Unsurprisingly, Dr. T is far more accurate than a non-doctor about “Why don’t doctors use modern technology to interact with patients (e.g, even email??).” However, a few doctors DO, and they’re not just mavericks like Parkinson. They tend to be physicians in academic practice (yup, just those folks who “have such a preoccupation with being right”), like the ones training my little sister to be a radiologist who welcome emails and texts messages from their patients and interns/residents. Or physicians who have a short patient list comprised mostly of educated, technologically-literate, well-off people who would only spend time on sending an email if they’re looking for a terse answer to an immediate concern. (Say, the kind of folks who live in Williamsburg, are young with infrequent health issues, and can afford to pay for house calls.)

    In contrast, physicians like my dad — practitioner in a rural area, in a mostly geriatric specialty, who sees dozens of patients a day and gets reimbursed by Medicare and Blue Cross/Blue Shield (the insurer for the town’s main employers: chicken plant, paper plant, Super Wal-Mart) — are not interested in using email because they don’t get a penny for the time they spend on it. If he gave patients his email address, he’d be getting rambling messages of the type they send to their grandchildren, *maybe* with an actual medical concern that he could address buried somewhere in it. And it’s not that he doesn’t get along with his patients. He’ll cross a restaurant to say hi anytime he sees them, and their families thank him for his care (and even ask him to be a pallbearer when a longtime patient passes). But he doesn’t want to be emailing with them because it would eat up a lot of time for which he’d go unreimbursed, and without providing a benefit to the patient anywhere near the cost to himself.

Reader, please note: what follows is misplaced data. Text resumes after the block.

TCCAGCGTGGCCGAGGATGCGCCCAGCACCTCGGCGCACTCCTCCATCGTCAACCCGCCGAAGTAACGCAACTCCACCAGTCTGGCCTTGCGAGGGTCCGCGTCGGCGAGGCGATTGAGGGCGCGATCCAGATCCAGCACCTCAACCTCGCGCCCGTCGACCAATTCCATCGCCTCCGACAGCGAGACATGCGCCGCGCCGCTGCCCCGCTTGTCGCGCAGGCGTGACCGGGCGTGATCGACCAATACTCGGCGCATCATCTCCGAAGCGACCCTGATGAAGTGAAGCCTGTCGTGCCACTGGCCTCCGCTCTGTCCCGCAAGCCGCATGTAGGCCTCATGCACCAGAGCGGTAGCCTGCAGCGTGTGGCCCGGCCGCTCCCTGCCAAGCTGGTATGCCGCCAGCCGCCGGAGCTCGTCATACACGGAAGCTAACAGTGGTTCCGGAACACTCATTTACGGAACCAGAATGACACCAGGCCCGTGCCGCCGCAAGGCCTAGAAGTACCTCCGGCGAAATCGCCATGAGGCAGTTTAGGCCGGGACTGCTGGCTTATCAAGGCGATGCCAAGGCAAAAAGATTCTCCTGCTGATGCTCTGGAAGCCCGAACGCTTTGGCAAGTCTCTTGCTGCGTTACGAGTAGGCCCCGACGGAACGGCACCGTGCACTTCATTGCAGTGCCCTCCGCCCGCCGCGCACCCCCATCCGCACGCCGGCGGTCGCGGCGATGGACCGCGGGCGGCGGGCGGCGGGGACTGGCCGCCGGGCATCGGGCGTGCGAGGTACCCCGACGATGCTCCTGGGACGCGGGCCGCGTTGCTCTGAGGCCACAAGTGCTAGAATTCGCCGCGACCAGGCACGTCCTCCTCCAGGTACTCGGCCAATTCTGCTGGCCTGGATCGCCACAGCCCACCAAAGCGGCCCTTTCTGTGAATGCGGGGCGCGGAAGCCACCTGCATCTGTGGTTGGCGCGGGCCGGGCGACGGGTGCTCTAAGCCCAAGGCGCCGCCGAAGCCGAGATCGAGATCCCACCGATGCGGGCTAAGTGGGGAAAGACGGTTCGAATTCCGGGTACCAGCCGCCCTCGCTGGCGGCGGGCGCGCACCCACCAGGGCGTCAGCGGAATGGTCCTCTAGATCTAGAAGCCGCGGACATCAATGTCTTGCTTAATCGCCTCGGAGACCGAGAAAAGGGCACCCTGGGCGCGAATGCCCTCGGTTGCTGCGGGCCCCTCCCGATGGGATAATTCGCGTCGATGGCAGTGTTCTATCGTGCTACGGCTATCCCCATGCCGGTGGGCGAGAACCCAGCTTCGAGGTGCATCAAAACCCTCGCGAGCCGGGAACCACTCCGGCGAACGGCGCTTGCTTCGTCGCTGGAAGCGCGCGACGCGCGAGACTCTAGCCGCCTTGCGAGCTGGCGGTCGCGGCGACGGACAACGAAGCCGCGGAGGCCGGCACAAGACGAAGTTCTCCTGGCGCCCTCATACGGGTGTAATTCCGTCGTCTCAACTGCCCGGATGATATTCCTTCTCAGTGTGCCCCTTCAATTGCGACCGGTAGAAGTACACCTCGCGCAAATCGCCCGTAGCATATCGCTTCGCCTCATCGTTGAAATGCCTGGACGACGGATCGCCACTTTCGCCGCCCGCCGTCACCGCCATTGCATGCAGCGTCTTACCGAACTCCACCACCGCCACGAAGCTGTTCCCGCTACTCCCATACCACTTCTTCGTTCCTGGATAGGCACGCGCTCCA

This is not an issue faced by lawyers who bill for their time, and who if they receive a call that never gets to the point can still charge for staying on the line. (It is an issue for public interest lawyers, which is why they limit what their clients can contact them about. E.g. the cellphone is to be called only when it’s an immediate concern like “My ex-husband is banging on the door” or “I’m going to be late to court because immigration just picked up my mom.”) If lawyers got paid for the equivalent of procedures — only for face-to-face meetings, paperwork filed, time spent in court — they’d suddenly become a lot less receptive to calls and emails.

    And there’s been technological innovation in medicine probably to a greater extent than in law. I have to sleep with my ears pricked for my Blackberry going off because I need to hop up and cover something for a client. My little sister can be “on call” while at home because she can look at scans on her computer, and even have radiologists in Australia reading scans that come in the middle of the night US time but during the workday Australia time. And those awful regulations by the Obama Administration… well, one of them ( is to incentivize the use of EHR (what Parkinson now makes a living selling to physicians still in practice) by paying practitioners to do it, which is why my parents were interested in my app in the first place.


    The key point here is that ALL professions and trades in the United States must focus on how to reduce their income so that the billionaire plunder may continue unabated!

    This is our future! Celebrate it!


    I’m a clinical pathologist who doesn’t see patients, so I have no ax to grind about patient care methods and reimbursement types.

    “Why don’t doctors use modern technology to interact with patients (e.g, even email??).”

    Because Medicare, Medicaid, and most health care insurance companies will not reimburse physicians for the time they spend communicating with patients remotely (by telephone or internet). Physicians also (except under rare circustances) do not get reimbursed for travel time related to house calls.

    Dr. Parkinson’s criticisms of medical education and residency training are correct. The situation is worse than he portrays, because both environments not only stifle innovation, they support memorization and pattern-recognition over deep understanding of disease (pathophysiology) and logical approaches to making diagnoses (that would greatly benefit from the computer-based tools that were developed in the 1980s and 1990s but died because stick-in-the-mud physicians refused to use them).